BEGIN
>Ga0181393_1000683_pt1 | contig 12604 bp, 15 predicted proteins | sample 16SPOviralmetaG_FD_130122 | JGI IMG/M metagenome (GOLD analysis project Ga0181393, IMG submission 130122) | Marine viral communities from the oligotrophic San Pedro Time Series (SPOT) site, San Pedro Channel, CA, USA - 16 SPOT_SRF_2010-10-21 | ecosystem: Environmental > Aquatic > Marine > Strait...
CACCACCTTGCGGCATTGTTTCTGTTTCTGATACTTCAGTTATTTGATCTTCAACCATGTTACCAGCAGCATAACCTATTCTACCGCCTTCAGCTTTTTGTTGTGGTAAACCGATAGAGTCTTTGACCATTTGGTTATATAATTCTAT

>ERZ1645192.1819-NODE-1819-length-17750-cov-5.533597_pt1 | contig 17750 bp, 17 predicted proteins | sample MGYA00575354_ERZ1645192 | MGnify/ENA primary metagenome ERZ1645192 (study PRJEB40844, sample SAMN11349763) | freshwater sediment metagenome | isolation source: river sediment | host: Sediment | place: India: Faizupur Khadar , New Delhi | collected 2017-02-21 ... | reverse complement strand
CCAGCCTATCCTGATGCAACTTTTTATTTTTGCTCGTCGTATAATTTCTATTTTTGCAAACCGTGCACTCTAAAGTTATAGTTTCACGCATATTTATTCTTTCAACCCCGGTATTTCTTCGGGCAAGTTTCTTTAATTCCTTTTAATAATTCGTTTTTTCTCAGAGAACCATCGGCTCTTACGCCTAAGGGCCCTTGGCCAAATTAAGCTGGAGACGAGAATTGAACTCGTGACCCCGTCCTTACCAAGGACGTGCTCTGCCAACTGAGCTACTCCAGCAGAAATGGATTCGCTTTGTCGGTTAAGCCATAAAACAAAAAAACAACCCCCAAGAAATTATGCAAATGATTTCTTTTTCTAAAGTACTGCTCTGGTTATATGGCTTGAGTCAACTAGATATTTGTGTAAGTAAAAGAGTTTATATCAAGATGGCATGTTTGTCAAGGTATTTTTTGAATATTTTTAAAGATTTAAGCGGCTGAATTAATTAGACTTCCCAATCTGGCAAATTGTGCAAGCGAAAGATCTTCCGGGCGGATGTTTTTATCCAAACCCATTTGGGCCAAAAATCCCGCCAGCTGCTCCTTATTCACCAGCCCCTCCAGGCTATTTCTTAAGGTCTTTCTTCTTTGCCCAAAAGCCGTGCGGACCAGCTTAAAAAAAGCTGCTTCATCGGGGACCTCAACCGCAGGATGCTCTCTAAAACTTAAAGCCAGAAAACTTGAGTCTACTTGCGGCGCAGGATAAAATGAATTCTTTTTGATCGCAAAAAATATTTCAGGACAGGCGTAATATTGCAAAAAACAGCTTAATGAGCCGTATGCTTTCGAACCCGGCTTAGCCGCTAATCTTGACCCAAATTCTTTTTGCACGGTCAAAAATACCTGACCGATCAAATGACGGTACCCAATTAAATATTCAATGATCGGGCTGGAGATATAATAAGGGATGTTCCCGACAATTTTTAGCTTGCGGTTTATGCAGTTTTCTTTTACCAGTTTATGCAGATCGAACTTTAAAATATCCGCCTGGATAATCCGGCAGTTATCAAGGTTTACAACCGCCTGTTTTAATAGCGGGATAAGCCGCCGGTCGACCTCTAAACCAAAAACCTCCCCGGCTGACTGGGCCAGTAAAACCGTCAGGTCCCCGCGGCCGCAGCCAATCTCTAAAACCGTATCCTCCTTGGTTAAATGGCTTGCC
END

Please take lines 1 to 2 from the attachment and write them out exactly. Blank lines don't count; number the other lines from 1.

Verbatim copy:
>Ga0181393_1000683_pt1 | contig 12604 bp, 15 predicted proteins | sample 16SPOviralmetaG_FD_130122 | JGI IMG/M metagenome (GOLD analysis project Ga0181393, IMG submission 130122) | Marine viral communities from the oligotrophic San Pedro Time Series (SPOT) site, San Pedro Channel, CA, USA - 16 SPOT_SRF_2010-10-21 | ecosystem: Environmental > Aquatic > Marine > Strait...
CACCACCTTGCGGCATTGTTTCTGTTTCTGATACTTCAGTTATTTGATCTTCAACCATGTTACCAGCAGCATAACCTATTCTACCGCCTTCAGCTTTTTGTTGTGGTAAACCGATAGAGTCTTTGACCATTTGGTTATATAATTCTAT